Saint-Ser Vineyard and Montagne Sainte-Victoire

Montagne Sainte-Victoire seen from Relais de Saint-Ser

The massif of Sainte-Victoire comprises different plateaus between 400 and 1000m. It is about 8 km east
Relais de Saint-Ser seen from the southern face of Montagne Ste-Victoire
of Aix-en-Provence and dominates le pays d-Aix. It is famously known as Paul Cézanne’s favourite local subject and he must have painted it over fifty times.

The steep southern face of Mont Sainte-Victoire changes colour from grey to pink according to light and time of day. When driving from Aix-en-Provence east, take the D17 road (also Route Cézanne) which winds in the traditional Mediterranean countryside. We took this route in late March admiring the view of the mythic Sainte-Victoire immortalized in Cézanne’s paintings.
The vineyard Domaine de Saint-Ser

We drove as far as to Le Relais de Saint-Ser, where we had booked two nights. The hiking trail to chapel  Saint-Ser (624 m) and Pic de Mouches (1011 m) goes right behind the parking of the hotel (400 m). This was one of the reasons why we booked here, the other being that this small auberge is known for its excellent restaurant. It was situated in the middle of the beautiful and quiet nature, the rooms were newly renovated and we were happy with the dinners.

The first day turned out to be rainy and cool, in spite of the favourable forecast a week or so earlier. We therefore explored the surroundings by car. Our first stop was the nearby vineyard Domaine de Saint-Ser. This is the highest situated vineyard of the almost thirty vineyards that have obtained the AOC Côtes de Provence Sainte-Victoire. After tasting, we opted for Cuvée Prestige Rouge 2010 (a blend of Grenache, Syrah and Cabernet Sauvignon) and purchased six bottles at 12,50 € each.
Montagne Sainte-Victoire Cezanne's favorite object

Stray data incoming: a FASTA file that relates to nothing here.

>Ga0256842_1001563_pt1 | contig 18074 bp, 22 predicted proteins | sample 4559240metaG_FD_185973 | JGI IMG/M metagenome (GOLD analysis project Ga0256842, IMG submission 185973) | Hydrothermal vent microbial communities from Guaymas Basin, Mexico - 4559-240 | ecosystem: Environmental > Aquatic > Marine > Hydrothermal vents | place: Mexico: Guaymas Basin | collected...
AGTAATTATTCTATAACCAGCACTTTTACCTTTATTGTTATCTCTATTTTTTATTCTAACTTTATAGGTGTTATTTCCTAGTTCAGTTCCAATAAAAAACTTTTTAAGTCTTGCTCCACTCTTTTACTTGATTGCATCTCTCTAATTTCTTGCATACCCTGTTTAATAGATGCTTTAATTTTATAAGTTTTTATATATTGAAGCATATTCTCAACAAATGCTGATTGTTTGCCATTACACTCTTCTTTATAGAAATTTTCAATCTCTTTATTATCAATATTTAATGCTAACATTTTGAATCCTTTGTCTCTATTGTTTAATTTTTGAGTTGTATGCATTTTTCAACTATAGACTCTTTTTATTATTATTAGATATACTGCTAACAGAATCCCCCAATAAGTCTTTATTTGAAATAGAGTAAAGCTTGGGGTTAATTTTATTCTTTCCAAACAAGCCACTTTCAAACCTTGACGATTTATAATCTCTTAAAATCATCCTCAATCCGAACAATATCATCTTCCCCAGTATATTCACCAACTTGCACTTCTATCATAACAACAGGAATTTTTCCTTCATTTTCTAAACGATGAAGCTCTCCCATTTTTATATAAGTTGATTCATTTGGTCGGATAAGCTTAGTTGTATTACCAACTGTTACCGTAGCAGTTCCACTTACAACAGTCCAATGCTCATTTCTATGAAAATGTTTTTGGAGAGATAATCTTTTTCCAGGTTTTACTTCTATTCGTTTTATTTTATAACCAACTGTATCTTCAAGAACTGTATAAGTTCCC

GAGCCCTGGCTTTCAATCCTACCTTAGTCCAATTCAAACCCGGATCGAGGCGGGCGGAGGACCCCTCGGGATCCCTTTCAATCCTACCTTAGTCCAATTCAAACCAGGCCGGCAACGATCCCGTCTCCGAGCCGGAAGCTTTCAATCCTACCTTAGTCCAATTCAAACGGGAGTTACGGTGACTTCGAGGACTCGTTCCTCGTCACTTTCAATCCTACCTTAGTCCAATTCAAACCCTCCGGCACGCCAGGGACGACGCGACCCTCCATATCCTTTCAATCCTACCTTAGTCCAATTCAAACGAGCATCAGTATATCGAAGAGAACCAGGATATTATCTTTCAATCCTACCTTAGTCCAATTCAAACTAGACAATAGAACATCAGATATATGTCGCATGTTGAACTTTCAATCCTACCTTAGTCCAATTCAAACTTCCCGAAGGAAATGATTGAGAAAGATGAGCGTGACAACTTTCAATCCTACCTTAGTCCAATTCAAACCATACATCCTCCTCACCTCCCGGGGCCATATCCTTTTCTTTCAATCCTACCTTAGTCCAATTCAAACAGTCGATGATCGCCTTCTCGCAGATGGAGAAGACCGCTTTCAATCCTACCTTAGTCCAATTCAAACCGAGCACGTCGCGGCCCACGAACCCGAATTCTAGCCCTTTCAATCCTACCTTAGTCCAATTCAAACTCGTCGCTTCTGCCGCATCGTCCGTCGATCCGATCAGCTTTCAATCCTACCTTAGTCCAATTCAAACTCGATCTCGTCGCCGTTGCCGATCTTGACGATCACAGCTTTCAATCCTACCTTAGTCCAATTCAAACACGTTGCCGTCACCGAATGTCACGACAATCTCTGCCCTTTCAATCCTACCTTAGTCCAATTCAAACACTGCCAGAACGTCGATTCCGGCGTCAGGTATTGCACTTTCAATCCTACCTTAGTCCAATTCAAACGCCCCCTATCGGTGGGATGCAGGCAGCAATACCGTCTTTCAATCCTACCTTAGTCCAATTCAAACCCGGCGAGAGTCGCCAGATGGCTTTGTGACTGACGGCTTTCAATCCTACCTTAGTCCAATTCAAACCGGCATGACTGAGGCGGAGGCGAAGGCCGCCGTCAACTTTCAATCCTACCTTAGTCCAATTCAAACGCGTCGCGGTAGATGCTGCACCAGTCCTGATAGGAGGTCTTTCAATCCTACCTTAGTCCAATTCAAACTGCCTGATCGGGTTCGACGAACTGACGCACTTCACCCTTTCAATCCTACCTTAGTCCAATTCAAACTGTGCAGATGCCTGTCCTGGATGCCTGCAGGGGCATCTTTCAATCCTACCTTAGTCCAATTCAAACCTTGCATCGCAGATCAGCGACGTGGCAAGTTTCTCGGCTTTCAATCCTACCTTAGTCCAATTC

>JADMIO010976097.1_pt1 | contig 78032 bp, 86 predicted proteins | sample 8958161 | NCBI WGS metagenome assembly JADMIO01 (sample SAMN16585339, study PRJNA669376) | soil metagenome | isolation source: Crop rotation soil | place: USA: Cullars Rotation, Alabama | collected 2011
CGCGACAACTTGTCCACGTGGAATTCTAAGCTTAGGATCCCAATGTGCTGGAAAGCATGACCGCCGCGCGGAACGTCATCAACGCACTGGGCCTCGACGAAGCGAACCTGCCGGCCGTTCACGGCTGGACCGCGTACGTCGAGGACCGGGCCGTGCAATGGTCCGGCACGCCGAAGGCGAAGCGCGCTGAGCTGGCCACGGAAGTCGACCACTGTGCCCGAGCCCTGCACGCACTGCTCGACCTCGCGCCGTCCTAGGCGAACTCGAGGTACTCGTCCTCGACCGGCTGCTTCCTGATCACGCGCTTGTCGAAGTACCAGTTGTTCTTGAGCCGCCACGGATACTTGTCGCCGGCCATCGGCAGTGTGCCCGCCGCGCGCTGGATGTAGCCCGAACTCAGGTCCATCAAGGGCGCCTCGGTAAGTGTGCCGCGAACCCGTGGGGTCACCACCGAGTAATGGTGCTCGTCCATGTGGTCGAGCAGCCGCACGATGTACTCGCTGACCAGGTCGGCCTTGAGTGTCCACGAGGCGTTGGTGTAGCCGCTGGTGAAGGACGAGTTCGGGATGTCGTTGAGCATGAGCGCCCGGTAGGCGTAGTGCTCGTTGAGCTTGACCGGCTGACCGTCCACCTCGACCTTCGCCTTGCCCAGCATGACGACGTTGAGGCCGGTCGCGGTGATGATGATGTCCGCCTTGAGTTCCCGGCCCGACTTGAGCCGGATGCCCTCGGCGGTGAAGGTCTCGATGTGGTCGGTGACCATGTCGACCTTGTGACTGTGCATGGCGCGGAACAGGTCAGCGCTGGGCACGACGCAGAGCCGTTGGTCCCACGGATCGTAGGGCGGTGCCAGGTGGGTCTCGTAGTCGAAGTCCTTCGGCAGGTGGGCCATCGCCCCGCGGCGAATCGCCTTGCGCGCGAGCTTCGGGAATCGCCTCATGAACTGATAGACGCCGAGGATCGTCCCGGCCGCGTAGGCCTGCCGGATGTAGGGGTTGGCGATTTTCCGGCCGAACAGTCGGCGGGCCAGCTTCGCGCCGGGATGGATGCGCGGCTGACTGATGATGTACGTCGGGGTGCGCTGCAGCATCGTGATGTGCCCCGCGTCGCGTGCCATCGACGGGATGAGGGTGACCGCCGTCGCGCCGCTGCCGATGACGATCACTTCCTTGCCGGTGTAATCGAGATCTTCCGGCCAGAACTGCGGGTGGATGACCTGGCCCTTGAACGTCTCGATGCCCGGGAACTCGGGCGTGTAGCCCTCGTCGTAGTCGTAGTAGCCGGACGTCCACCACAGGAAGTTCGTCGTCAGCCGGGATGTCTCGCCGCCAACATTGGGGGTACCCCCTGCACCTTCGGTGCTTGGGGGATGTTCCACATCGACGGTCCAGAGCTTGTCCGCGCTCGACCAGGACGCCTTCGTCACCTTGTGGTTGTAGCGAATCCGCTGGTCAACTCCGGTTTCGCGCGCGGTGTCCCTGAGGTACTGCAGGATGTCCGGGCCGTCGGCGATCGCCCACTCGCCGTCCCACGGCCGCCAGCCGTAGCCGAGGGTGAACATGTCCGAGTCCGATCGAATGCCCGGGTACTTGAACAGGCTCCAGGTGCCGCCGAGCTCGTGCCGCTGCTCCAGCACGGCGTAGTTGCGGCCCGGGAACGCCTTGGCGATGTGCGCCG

After the vineyard, we drove to Puyloubier, then along D10 past Vauvenargues to Aix-en-Provence. The northern face of Montagne Sainte-Victoire is less steep and the D10 road winds in a woody landscape.
Easy path to the chapel St-Ser

The next day we woke to blue sky and warm sunshine. From the parking of our hotel at 400 m, we started following a good path marked with red signs. After just about 40 minutes we reached the chapel of Saint-Ser restored in 2001. Every May the pilgrimage of Saint-Ser honours the memory of the hermit Servius who was said to be living in the small cave nearby. From the chapel, you already have a superb view down to the valley.
The chapel of St-Ser

A steep ascent in a couloir above the chapel St-Ser

It had been an easy walk up to the chapel, but after this the ascent became steep. After some scrambling we arrived at a truly steep part. As we did not have any climbing experience, we did not wish to take any further risks in spite of a chain that was permanently attached to the rocky wall. So we descended back.
At the crossroads of the trails well below the chapel,
we decided to explore the other ascending trail marked with blue and green signs. We ascended to a steep couloir which continued as a steep and narrow ridge. Again, we did not feel comfortable continuing any further. From the map it seemed that we were not far from the summit Pic des Mouches when turning around. Now we understand why ascending along one of the trails from north is much more popular!

In spite of this, we enjoyed the great views and the sunny spring day!

Seafood risotto with a twist

Risotto with scallops

Risotto with scallops recipe

Last September at the Mougins Festival of Gastronomy I had the pleasure of following Emmanuel Lehrer demonstrating his risotto with scampi. During the demonstration he mentioned that the recipe works also with scallops, coquilles St. Jacques.

The following recipe is my twist of Lehrer’s risotto. Mine was less colourful than his risotto because I don’t know anything yet about edible flowers. But it was nevertheless delicious even without the flowers and the Castelmagno cheese.